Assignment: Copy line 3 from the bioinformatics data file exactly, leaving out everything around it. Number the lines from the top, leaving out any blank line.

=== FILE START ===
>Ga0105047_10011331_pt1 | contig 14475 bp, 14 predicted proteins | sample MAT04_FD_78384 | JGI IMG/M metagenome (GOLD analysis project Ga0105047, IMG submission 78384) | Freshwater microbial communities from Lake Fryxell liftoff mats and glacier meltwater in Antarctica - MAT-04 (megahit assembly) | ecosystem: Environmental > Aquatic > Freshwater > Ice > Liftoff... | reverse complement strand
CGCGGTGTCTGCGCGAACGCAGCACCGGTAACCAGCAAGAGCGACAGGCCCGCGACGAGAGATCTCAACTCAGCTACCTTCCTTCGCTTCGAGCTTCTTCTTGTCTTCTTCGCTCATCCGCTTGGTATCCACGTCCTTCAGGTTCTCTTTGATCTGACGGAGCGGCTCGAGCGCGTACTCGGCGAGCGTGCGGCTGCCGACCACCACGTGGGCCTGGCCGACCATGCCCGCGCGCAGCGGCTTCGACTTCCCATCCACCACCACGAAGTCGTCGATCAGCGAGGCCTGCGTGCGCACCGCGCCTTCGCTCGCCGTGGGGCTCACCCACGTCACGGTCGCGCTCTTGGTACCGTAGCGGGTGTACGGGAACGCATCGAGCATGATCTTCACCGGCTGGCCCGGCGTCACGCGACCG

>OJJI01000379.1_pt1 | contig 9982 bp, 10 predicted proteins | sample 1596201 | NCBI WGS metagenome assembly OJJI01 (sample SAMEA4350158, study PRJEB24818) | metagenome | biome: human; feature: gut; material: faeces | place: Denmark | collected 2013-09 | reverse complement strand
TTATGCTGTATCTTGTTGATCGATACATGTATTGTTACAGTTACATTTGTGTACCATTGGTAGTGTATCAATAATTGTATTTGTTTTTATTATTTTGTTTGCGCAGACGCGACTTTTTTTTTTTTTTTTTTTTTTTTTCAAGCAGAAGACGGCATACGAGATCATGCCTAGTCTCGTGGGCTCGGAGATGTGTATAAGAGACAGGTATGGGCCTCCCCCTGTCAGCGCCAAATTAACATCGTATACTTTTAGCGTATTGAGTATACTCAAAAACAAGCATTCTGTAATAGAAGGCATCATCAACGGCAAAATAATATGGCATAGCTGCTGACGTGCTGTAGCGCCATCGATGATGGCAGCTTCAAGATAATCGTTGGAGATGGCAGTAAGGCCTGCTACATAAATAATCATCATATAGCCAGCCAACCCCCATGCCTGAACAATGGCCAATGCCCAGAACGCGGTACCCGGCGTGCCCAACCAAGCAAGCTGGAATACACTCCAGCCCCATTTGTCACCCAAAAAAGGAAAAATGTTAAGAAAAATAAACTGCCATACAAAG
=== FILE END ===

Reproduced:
>OJJI01000379.1_pt1 | contig 9982 bp, 10 predicted proteins | sample 1596201 | NCBI WGS metagenome assembly OJJI01 (sample SAMEA4350158, study PRJEB24818) | metagenome | biome: human; feature: gut; material: faeces | place: Denmark | collected 2013-09 | reverse complement strand